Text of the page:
For BlackBerry, the main aim this year is to make its device business profitable, said John Chen, BlackBerry’s CEO. On Wednesday at the company’s annual meeting, Chen told investors that the devices business must be profitable because they do not want to run a business that drags down the bottom line.
“We’ve got to get there this year:” BlackBerry CEO
The Waterloo-based company is weighing the future of its hardware operations, but the CEO looks firm on making the device business profitable this year. However, previously, Chen has said that a decision on the future of the unit would be made by September. The unit has sustained a steady drop in sales in recent years. At the meeting on Wednesday, Chen said he saw better opportunities in providing services that will allow increasingly commoditized hardware to do more.
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In the meeting attended by around 100 people, Chen said, “I don’t personally believe handsets will be the future of any company.”
Before being displaced by Apple and other competitors that run on Android, BlackBerry was the leader of the smartphone market, and now, it is is working to reposition itself as a service and software provider focused on device management for large organizations. In a presentation for investors, the Canadian firm said it anticipates that the broader market for its software will expand from $525 million in 2012 to $17.6 billion by 2019, powered by growth in the legal, financial, medical and automotive industries.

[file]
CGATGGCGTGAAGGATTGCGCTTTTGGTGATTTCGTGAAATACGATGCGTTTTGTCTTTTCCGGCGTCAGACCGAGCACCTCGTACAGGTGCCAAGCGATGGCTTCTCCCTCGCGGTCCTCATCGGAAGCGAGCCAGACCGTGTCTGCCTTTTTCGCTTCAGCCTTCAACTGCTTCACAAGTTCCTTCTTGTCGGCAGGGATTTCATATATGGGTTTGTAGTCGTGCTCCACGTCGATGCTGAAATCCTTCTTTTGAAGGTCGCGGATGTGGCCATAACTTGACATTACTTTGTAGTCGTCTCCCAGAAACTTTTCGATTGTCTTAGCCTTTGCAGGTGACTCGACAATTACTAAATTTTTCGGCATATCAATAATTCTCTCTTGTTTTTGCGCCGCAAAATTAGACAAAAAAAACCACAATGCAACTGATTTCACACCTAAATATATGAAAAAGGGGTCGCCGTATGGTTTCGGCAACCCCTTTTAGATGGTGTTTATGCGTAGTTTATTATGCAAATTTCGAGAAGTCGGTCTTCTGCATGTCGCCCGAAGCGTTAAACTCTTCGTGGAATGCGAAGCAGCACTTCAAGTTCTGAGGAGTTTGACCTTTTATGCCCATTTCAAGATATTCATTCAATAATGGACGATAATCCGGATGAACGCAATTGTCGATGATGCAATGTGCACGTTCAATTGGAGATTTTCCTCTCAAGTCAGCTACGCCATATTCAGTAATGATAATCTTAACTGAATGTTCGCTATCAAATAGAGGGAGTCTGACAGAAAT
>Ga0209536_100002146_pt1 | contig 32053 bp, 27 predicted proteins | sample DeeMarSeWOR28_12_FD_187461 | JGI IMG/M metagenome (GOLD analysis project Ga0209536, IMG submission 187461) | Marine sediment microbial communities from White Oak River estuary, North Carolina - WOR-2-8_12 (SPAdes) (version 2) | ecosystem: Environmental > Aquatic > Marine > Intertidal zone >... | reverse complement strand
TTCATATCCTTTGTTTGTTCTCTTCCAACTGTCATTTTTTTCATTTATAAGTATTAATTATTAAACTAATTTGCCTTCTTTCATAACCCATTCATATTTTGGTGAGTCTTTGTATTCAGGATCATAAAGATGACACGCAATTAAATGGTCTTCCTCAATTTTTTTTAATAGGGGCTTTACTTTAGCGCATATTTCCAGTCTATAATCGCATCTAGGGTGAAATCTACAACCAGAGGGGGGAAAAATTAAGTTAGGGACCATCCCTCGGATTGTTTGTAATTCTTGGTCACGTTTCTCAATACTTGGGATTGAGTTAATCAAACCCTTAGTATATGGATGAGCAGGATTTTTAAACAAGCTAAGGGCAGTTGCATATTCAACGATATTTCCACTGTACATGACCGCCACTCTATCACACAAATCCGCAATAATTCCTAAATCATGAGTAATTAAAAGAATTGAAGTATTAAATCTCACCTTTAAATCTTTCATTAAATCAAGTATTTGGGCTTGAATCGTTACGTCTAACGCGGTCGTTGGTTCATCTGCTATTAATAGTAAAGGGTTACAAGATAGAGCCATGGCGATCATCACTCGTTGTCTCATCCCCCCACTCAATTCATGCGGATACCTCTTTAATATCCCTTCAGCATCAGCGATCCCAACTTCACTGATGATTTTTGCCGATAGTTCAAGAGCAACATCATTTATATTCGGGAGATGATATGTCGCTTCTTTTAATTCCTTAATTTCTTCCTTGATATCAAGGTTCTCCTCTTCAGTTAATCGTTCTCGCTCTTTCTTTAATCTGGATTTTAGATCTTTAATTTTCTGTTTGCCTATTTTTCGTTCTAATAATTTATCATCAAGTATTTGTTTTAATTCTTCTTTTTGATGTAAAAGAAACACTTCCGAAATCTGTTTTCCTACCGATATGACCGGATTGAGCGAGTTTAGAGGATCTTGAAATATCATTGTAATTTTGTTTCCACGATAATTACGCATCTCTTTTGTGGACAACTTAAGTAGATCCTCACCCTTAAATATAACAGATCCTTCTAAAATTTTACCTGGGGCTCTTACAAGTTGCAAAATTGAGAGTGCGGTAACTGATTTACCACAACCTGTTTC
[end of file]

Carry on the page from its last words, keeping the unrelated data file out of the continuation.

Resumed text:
Shareholders losing patience
Some in the meeting were dubious about BlackBerry’s ability to deliver on its strategic pivot. One shareholder who refused to give his name said “the first word that comes to mind is lackluster,” adding, “Time is running out.”
BlackBerry wants to grow its software revenue 30% this fiscal year, repeated Chen, who took up the CEO role in 2013 with a reputation as a turnaround artist. However, the company’s stock has risen only modestly since then, and many investors are waiting for positive signs.
Ken Tota, an investor in BlackBerry’s biggest shareholder Fairfax Financial Holdings, said he appreciates the strategy and is optimistic that a renewed focus on security will help reinvigorate the Canadian firm over the next five years.
“It’s a niche, but it’s a worldwide niche,” Tota said.
On Wednesday, BlackBerry shares closed down 4.40% at $6.74. Year to date, the stock is down almost 28%, while in the last year, it is down by over 24%. The stock has a 52-week high of $9.63 and a 52-week low of $5.96.